It is hard to convey how genuinely shocking hearing these words from a preacher at Spring Harvest was back then. Campolo has always been rather left field.

However, his stance on homosexuality in books of his I have read went something like this;

It is not the fault of gay people that they were born different, but the Bible is clear that the homosexual act is sin. It is however NOT a sin to be homosexual, as people have no control over their sexual orientation. Therefore to be gay and Christian is to be celibate.

I think he may even have used the old ‘love the sinner, hate the sin’ argument. If he did not, others certainly did in his wake.

Contrast this with the clip below. He does not need to talk about the theology- rather he tells a story, which is a very Jesus kind of way of doing theology of course.

The emotional musical soundtrack is a bit naff, but Campolo is always (ahem) Campelling.

 

 

Reading history through objects…

Last year there was a cracking radio series entitled ‘The history of the world in 100 objects’, which concerned itself with objects chosen from the thousands in the British Museum. It was impossible not to be reminded of this as we walked around the museum last week.

What I loved about the series was the way that the presenter (Neil MacGregor, Director of the British Museum) was able to use each object as a time capsule, or some kind of window into where we came from.

Most people who read the Bible find an extra frisson of fascination around objects that have some connections to Bible history. Two of these objects had me thinking again about the way that we use history not just like a distorted telescope lens, but more like a kaleidoscope. The light we see at such distance is bent by all sorts of assumptions and overlaid constructions- never more so than when the Bible is involved.

The first object (or set of objects to be more accurate) is this one- the Lachish relief.

lachish relief

This relief is from a time of  around 3000 years ago- and this too was a time of war. (It is estimated that there were only around 50 Million people in the world then, but still there was an the urge to fight!) In this instance, the fighting recorded was the great siege of Lachish in Judea, 701 BC by King Senacherib.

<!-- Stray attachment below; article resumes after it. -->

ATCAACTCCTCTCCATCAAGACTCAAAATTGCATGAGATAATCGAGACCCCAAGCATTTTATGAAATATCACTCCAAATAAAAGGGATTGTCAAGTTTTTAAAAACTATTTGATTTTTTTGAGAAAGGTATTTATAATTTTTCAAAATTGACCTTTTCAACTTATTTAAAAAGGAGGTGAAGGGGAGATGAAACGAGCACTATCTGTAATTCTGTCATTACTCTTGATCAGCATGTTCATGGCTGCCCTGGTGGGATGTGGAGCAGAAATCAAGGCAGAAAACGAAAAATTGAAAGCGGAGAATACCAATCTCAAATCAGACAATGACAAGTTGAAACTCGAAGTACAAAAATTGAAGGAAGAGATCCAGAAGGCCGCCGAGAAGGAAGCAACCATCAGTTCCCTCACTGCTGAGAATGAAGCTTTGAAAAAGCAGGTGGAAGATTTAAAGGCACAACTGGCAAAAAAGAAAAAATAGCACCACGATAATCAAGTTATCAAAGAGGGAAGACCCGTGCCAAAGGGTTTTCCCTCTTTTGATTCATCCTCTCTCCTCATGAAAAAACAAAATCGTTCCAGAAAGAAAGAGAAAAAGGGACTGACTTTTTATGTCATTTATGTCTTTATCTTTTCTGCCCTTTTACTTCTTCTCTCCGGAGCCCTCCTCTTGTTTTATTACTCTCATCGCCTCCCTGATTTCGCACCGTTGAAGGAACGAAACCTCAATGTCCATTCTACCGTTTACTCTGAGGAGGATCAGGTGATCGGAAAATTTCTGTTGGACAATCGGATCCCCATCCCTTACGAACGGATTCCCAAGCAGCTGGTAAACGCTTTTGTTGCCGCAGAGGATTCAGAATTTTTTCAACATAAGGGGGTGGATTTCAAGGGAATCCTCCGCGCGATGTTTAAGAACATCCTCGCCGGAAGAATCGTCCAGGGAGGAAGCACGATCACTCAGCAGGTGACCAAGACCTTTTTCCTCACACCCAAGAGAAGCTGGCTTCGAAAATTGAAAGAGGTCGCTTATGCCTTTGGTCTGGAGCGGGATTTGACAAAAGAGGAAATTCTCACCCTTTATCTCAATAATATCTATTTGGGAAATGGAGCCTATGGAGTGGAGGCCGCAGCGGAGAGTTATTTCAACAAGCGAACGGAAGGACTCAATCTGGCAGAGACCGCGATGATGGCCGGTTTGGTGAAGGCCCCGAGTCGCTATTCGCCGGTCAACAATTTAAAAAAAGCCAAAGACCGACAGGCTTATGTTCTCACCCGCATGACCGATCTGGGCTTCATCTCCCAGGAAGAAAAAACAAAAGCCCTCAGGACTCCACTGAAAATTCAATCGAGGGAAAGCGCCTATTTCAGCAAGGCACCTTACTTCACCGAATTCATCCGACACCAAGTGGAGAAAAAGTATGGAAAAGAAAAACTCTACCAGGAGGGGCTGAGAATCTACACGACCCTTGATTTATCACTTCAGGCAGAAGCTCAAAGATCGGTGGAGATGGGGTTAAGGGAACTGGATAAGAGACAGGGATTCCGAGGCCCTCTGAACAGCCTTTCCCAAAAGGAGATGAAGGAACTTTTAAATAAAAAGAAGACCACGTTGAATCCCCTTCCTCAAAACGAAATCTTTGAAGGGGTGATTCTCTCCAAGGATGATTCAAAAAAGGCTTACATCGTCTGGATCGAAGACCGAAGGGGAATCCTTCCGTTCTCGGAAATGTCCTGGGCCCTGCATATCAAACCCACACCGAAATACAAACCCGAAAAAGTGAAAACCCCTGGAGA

Lachish is first mentioned in the Bible as one of the cities taken by force from its existing inhabitants by Joshua. In Joshua 10, it is recorded that the King of Lachish started out as an ally of the Israelites, fighting alongside them, before ‘God gave Lachish to Israel’, who ‘took it in two days and killed everyone’. Despite this, somehow Joshua remains our hero. He was establishing Gods promised holy nation…

Jump forward around 4 centuries or so, to around 1000 BC, the kingdom of Judah had more powerful neighbors in the form of the  Assyrian Empire, stretching Iran to Egypt, and maintained by the all powerful Assyrian war machine.

Good King Hezekiah, who seemed to get all the worship purity stuff right, made some rather bad political decisions and defied the Assyrian King Sennacherib.

In 2 Kings 20 there is a story of one of Sennacheribs men delivering insulting blasphemous words about the lack of power of the Jewish god when faced with the power of the sword. Here Hezekiah cleverly pays off the Assyrians, and eventially God kills first most of their army, then Sennacherib himself gets his comeuppance.

The story from the Assyrian records are rather different;